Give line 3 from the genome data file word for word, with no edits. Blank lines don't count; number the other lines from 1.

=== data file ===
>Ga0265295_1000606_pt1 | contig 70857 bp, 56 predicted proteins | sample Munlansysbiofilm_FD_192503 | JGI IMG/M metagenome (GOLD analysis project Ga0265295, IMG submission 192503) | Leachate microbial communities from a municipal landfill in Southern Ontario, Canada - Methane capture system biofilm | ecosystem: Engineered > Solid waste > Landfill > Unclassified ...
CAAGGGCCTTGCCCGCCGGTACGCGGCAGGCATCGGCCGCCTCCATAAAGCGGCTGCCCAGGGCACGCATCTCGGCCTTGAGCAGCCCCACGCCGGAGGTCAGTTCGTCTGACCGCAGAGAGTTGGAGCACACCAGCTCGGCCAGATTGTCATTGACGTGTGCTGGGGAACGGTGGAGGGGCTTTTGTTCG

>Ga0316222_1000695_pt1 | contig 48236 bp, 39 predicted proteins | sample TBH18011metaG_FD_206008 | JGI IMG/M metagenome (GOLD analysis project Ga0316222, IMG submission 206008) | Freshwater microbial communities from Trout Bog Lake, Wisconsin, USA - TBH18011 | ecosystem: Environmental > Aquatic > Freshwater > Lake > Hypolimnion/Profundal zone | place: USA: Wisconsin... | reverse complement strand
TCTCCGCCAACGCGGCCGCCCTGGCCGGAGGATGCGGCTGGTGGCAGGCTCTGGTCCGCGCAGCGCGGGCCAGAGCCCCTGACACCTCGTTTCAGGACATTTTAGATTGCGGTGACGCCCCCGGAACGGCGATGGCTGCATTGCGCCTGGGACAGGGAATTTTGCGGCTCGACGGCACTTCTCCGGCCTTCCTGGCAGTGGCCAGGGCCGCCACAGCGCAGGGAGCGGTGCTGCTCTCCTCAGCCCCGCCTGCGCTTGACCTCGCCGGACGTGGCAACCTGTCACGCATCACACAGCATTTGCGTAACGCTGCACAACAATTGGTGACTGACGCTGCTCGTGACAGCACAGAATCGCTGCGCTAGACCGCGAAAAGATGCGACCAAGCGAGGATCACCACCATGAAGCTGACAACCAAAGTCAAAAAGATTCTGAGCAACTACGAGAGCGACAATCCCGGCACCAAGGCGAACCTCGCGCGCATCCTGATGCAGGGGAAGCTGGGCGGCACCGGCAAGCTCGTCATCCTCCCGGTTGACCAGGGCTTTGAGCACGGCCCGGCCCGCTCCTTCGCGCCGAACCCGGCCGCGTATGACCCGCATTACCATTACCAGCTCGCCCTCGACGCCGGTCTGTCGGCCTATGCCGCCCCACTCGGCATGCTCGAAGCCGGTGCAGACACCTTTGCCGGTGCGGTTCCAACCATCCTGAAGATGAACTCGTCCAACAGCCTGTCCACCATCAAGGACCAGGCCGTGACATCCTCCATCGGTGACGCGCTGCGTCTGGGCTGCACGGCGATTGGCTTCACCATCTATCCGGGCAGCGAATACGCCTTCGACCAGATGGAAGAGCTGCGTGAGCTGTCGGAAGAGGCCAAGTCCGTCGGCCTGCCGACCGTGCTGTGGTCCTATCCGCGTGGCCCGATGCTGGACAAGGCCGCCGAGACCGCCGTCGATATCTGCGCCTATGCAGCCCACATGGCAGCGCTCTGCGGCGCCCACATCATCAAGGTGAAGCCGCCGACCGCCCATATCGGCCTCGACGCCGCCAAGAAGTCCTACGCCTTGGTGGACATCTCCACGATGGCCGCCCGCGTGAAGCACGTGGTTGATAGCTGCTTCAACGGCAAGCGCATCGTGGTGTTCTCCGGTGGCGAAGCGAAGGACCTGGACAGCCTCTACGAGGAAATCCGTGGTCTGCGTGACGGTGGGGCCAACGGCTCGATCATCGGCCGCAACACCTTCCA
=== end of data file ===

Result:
>Ga0316222_1000695_pt1 | contig 48236 bp, 39 predicted proteins | sample TBH18011metaG_FD_206008 | JGI IMG/M metagenome (GOLD analysis project Ga0316222, IMG submission 206008) | Freshwater microbial communities from Trout Bog Lake, Wisconsin, USA - TBH18011 | ecosystem: Environmental > Aquatic > Freshwater > Lake > Hypolimnion/Profundal zone | place: USA: Wisconsin... | reverse complement strand